However, I can see Snape’s hatred from the view that Lily didn’t end up dating just anyone. She ended up dating and later marrying, his childhood tormentor. His inability to look at Harry— who looks just like James—without seething with jealousy, is something I can completely understand. Tormenting Harry throughout his Hogwarts years because he was upset about losing the girl would be something I could understand. Not condone. I would never condone a jealous adult abusing a child like Harry the way he does. However, narratively, I could understand the situation if Snape hated Harry and Harry grew up to forgive him.
But the fact of the matter is that Snape’s likeness to a disturbed snapping turtle does not start and end with Harry Potter. No, when I really want to make a point about Severus Snape, I remind people of poor Neville Longbottom.
Now, as far as Deathly Hallows reveals, Snape didn’t have any qualms with the Longbottoms. He was not openly part of the original Order of the Phoenix, so who knows whether or not he even knew them. Certainly, he never fell in such a passionate love with Alice that he grew to resent Frank Longbottom and his son that looked just like him.
Right from the beginning of the series we see how much Snape torments Neville in lessons. By Prisoner of Azkaban, we know that Snape isn’t just a daily terror in Neville’s life—he is straight up Neville’s worst fear. I repeat: One of Neville’s school teachers is his worst fear in the entire world. This is a young boy whose parents were literally tortured to the brink of insanity by followers of the Dark Lord, and his worst fear is his potions professor.
Now, I’ve taken a considerable amount of time thinking about this, and come up with my own counter-argument to myself. What if Snape knew that Neville was the other boy the prophecy could have been about? Maybe Snape hates him because he wishes that Voldemort had killed the Longbottoms instead of Lily. (This argument still makes him a terrible person in my book, because Neville shouldn’t be punished for existing, but to be thorough, I’ll consider it.)
While I think this is pretty damn unlikely, we have to remember that Snape’s treatment did not end with Harry, and it did not end with Neville. You want another spectacular moment? How about Snape taking over Lupin’s DADA class and asking the students to learn how to kill a werewolf?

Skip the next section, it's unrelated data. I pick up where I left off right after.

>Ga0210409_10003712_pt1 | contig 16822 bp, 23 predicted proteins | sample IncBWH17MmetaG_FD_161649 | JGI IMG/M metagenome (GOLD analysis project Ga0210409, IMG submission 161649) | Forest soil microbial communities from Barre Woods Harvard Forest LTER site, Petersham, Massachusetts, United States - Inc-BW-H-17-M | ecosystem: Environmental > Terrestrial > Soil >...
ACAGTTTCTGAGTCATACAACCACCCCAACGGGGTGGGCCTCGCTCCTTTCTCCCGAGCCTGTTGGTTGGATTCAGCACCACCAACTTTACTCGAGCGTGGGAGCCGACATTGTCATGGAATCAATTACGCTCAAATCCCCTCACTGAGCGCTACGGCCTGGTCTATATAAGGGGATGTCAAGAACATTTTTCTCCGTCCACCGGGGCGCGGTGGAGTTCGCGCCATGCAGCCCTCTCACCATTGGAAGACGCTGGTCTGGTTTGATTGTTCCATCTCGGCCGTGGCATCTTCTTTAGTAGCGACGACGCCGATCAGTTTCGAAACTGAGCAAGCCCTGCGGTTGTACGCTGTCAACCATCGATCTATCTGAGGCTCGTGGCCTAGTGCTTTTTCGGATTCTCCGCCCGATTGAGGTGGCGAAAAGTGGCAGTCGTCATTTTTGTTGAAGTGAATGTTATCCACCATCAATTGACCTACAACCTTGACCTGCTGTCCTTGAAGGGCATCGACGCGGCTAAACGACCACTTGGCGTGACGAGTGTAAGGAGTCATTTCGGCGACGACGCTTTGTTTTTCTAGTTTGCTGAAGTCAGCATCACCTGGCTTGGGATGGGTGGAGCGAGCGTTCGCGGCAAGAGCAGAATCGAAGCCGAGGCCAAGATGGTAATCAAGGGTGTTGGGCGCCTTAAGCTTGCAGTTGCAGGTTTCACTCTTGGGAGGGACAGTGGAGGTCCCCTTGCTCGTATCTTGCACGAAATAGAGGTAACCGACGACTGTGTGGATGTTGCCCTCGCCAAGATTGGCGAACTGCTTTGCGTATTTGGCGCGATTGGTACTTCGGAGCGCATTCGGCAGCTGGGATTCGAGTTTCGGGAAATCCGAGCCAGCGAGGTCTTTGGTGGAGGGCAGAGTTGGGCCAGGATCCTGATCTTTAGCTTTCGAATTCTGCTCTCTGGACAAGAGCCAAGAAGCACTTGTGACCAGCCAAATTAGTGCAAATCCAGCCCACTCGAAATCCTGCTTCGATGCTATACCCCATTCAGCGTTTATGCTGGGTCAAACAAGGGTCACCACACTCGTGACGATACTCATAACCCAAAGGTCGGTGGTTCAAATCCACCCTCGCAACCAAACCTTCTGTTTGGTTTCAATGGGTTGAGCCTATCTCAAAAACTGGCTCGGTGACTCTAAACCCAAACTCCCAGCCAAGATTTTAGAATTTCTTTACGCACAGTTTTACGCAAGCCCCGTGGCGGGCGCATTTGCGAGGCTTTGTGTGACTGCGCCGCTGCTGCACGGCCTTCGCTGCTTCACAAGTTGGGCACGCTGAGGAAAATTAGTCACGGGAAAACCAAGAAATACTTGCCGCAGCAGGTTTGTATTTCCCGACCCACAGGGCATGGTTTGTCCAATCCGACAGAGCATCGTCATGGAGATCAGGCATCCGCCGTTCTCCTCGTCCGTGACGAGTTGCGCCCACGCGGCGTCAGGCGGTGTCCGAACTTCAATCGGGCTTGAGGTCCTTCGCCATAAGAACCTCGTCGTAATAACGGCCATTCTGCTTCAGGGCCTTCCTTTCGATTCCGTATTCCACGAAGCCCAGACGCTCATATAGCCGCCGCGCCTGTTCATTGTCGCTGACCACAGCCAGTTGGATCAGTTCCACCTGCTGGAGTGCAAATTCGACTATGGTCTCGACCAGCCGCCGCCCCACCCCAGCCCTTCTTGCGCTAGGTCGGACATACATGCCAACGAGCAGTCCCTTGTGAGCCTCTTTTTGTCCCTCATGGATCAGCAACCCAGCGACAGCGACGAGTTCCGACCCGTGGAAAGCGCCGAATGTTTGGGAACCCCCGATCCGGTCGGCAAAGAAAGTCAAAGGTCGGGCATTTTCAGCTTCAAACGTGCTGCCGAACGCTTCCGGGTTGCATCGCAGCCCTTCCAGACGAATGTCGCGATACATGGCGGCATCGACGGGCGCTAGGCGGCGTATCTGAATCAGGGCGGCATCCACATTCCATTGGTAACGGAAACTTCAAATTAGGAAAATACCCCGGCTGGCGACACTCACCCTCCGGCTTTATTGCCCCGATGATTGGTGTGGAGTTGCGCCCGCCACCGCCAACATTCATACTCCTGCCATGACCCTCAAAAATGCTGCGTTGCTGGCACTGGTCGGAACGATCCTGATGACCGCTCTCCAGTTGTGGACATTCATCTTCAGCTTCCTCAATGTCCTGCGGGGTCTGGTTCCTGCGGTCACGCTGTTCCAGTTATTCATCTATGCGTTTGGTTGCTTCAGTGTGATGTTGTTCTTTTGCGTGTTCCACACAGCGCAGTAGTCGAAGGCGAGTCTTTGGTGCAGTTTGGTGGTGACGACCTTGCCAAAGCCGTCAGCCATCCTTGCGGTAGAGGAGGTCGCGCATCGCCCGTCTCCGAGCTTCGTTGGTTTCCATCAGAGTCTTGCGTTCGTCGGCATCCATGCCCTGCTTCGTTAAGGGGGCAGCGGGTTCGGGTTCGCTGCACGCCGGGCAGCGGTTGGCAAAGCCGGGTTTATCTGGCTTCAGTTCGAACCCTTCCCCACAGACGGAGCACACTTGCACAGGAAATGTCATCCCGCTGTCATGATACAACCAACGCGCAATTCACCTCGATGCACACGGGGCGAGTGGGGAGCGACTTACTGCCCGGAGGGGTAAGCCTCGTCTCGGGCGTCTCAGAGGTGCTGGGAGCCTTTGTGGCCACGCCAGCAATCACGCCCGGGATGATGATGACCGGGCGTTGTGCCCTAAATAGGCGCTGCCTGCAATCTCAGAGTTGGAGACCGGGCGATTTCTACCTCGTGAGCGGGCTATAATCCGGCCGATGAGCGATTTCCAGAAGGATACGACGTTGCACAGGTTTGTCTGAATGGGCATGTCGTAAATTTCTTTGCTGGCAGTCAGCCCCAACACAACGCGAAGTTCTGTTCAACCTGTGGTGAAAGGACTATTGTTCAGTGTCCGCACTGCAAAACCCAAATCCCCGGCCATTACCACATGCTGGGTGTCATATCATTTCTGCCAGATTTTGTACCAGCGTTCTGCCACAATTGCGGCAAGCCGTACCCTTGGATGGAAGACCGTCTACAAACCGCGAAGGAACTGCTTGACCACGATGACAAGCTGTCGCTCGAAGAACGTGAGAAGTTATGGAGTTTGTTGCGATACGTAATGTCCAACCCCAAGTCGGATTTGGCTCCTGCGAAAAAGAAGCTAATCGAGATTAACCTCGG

Not only does he take away Lupin’s only opportunity to show the children a different side of werewolves, to represent himself, but Snape tries to condemn Remus to sitting in a chair reading an essay from his best friend’s son about the best way to murder him. How about Goblet of Fire, when Malfoy curses Hermione’s teeth to grow until they’re in danger of piercing her neck? And Snape looks down at her and says, “I see no difference.”
When all of Snape’s actions are taken into account, I can never be comfortable with the view of the hero. Severus Snape wasn’t a hero. He was a spurned youth who never grew up, never got over his childhood crush, and decided to condemn almost every student who walked through his doors to the same miserable childhood he had.
I ask every Snape-supporter to justify that to me. When someone gives me a justifiable answer, I might consider giving Severus Snape a little leniency. Until then, Severus Snape will remain on my list of terrible people I’ve met in fiction.
On a final note: I don’t want to undersell everything that Snape did. I understand how dangerous it was to lie to Lord Voldemort to keep Harry safe, to work for Dumbledore while staring pure evil in its snake-like eyes. I don’t think Harry was wrong to say that Snape was one of the bravest people that he’d ever met. However, I think the important thing is to remember that not all brave people are good. Terrible people still have fears, still, face them every day. It’s easy to equate bravery with goodness when we learned about those concepts through fictional stories like Harry Potter. But not all Gryffindors were good. Bravery may be a positive character trait, but it’s not enough to forgive all flaws.
So I’ll just keep pretending Harry’s second child was named Rubeus Remus Potter.